- using the character '=' as in  pm#inverse = owl#inverse_of;
- perhaps in the future, using a relation of type  pm#equal  as in [pm#inverse, pm#equal: owl#inverse_of].

Closely similar link. WordNet has lots of such links between categories representing the meaning of adjectives. However, they are not currently included in the ontology of WebKB-2. Currently, '~' links (which may be described as "closely similar from an Information Retrieval viewpoint") are only used between categories for Greek gods and their Roman counterparts (e.g. #Clotho and #Nona), and between some types from the 3D (endurantist) approach and their counterparts from the 4D (perdurantist) approach or the ?D (vague/unspecified) approach).

Content-oriented links. The above links are often included in language ontologies (e.g. OWL). Lexical ontologies such as WordNet also use other links such as member, part and object. We have distinguished the WordNet part links into more precise ones and added other content-oriented links. Here are their abbreviations in FL: m (member), l (location), s (substance), p (spatial/physical part, subprocess or subdomain depending on the connected categories), u (url), o (state/process object/experiencer or domain object, depending on the connected categories), t (tool/technique/instrument), a (state/process agent, i.e. its do-er), i (process input), r (process result/consequence). Uppercases are used to refer to the inverses of these links. To specify the semantics of these content-oriented links, cardinalities should be used. For example, #body p #arm [1,*]; means that an animal body may or may not have many arms, and each arm belongs to only one body. Instead of [1,*], we could have written [1..1,0..*] (as an equivalent) or more restrictively, [1,0..2]. In the absence of cardinalities, we have chosen the following interpretation (since it often works in WordNet): a link of the form "X L Y", with L being a lowercase character in FL, means that X (or actually, if X is a type, most of its instances) has a relation of type L to Y (or actually, if Y is a type, some individual of type Y). For example, #bird p #wing means that "a bird may have for part a wing". In FCG, this can be written as [a #bird, may have for pm#spatial_part: a #wing].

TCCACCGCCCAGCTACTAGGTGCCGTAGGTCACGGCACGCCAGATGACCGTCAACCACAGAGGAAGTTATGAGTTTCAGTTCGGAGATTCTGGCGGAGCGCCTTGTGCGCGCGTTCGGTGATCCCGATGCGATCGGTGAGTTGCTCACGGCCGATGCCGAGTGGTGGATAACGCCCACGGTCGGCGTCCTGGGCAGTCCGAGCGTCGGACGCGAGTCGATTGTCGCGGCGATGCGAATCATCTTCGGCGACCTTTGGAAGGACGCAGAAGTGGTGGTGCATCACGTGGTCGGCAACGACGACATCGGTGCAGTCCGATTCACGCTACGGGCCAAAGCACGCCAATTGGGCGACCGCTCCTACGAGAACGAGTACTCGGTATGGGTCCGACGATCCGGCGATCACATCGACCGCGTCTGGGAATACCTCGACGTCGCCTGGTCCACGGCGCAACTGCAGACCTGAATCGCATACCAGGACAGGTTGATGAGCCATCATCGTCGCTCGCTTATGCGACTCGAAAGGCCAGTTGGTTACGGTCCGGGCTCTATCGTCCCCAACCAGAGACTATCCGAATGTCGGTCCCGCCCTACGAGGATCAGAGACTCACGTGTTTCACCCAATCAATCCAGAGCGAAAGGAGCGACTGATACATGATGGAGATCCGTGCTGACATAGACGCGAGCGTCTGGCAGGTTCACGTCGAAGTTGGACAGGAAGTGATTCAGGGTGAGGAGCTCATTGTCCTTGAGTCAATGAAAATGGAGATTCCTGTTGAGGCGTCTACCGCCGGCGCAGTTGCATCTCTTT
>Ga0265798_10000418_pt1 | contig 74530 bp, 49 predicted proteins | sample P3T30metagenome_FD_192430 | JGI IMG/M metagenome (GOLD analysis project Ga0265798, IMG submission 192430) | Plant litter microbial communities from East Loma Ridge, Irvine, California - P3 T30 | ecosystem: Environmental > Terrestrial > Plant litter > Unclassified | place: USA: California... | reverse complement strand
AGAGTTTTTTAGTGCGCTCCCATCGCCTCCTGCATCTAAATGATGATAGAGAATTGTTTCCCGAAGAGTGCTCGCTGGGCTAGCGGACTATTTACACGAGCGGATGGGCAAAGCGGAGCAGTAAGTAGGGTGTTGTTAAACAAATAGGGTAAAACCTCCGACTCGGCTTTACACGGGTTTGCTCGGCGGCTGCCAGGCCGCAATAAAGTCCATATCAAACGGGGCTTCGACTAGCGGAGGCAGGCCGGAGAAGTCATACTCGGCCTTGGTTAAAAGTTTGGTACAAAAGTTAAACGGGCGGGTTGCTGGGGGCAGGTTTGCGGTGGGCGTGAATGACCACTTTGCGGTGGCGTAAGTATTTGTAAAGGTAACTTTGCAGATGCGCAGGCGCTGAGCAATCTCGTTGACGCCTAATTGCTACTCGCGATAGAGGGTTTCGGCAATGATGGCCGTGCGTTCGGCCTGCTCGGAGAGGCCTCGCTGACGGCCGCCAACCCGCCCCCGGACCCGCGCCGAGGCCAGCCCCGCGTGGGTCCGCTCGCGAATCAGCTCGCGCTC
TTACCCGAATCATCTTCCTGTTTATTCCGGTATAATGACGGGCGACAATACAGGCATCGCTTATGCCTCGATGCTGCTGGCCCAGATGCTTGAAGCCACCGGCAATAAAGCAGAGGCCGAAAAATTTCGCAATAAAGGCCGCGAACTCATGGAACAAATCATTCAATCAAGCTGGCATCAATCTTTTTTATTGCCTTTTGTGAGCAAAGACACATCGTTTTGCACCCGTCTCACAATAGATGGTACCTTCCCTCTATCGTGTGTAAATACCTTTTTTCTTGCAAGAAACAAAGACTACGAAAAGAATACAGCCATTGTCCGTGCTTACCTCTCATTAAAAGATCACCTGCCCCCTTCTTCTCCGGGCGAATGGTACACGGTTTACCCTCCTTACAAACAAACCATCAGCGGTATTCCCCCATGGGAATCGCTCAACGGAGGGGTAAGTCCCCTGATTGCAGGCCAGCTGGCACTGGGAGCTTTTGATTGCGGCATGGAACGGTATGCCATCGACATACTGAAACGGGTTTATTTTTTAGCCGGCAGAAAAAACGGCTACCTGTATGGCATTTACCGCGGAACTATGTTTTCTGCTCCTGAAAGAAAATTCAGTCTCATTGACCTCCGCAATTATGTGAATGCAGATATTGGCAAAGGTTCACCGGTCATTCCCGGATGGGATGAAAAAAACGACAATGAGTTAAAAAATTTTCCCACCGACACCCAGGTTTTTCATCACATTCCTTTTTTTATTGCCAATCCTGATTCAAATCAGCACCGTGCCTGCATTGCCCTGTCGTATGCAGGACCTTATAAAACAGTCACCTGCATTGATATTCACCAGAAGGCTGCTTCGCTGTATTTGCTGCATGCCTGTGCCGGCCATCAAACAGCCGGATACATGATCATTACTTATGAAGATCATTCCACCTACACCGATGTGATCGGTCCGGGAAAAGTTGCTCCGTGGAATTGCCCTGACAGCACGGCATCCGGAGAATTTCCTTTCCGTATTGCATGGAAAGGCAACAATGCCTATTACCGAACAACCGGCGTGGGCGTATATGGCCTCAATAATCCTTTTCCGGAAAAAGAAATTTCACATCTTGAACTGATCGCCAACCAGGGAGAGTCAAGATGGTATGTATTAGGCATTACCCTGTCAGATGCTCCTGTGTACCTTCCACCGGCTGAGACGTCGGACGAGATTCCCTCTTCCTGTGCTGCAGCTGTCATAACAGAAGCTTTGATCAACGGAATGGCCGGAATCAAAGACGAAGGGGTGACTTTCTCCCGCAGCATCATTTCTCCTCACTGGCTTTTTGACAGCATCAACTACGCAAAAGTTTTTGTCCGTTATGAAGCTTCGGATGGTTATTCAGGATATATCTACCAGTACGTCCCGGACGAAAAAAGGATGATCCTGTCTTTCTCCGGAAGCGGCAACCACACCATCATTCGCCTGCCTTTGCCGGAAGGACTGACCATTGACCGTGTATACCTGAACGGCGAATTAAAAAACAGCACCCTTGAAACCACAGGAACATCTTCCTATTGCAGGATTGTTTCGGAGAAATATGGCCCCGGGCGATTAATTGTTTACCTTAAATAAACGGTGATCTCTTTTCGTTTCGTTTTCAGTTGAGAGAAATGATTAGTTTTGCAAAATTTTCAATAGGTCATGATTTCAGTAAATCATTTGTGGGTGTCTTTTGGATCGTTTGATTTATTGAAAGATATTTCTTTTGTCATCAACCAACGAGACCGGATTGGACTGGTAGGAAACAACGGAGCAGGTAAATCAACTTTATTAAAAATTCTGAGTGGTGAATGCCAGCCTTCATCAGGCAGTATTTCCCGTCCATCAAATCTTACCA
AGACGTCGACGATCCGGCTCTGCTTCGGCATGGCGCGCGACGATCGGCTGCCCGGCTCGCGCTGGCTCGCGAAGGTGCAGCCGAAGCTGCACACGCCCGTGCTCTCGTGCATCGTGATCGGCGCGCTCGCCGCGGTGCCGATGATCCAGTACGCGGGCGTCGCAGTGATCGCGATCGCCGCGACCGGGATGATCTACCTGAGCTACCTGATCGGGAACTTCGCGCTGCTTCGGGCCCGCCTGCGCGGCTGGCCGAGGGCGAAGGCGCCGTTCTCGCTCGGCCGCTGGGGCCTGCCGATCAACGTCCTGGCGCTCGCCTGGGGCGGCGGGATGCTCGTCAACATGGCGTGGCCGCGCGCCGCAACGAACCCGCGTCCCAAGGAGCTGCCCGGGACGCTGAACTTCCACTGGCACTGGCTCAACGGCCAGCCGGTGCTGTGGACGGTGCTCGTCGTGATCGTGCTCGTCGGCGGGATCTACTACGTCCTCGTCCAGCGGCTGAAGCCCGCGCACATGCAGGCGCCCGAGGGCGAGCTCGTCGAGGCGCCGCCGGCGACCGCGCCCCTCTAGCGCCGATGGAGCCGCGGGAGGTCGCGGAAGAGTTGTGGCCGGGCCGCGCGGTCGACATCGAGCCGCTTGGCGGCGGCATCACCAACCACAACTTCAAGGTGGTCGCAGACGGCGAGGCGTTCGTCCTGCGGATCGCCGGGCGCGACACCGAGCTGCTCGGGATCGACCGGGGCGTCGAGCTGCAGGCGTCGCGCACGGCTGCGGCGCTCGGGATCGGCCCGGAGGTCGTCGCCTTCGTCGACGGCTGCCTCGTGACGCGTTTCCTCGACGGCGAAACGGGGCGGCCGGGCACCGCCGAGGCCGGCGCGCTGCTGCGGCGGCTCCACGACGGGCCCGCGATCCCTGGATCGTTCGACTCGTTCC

2.  How the KB has been initialized

2.1.  Reuse of WordNet

Click here for details on this integration of WordNet.

2.2.  Top-level ontology

Below is the description in FCG of important top-level concept types with some relations that can be associated to their instances. (Since all theses categories used have been created by the user "pm", the prefix "pm#" has been left implicit here). This description provides a synthetic view of the ontological model we propose. The ontological recommendations given in Section 3.4 come from this model. Click here if you want a more detailed explanation of this model (note: RDF lexical conventions have been used in that explanation).
An indented list of all our top-level concept types can be obtained by asking for the "pm" subtypes of pm#thing in the "Category search" tool (or simply click here) and an indented list of all our relation types can be obtained by asking for the subtypes of pm#relation (or simply click here).
Click here for examples using this model.

[any situation,                 //any situation (state or process)
   place     : a spatial_entity,//  happens at a place (even an imaginary one)
   time      : a time_measure,  //  happens at a time
   duration <= a time_measure,  //  may have a duration (events are processes
                                //                   considered instantaneous)
   from_time : a time_measure,  //  has a beginning
   until_time: a time_measure,  //  has an end
   later_situation: a situation,//  follows (at least) another situation
   result     <= a thing,       //  may have a result, ...
   experiencer<= a conscious_agent,   recipient  <= an agent,
   agent      <= an entity,           initiator  <= a goal_directed_agent,
   instrument <= an entity,           object     <= a thing
[any process, //(e.g. an action, a problem solving process, an event)
   triggering_event<= an event,       ending_event  <= an event,
   ending          <= a state,        ending of     <= a state,
   precondition    <= a state,        postcondition <= a state,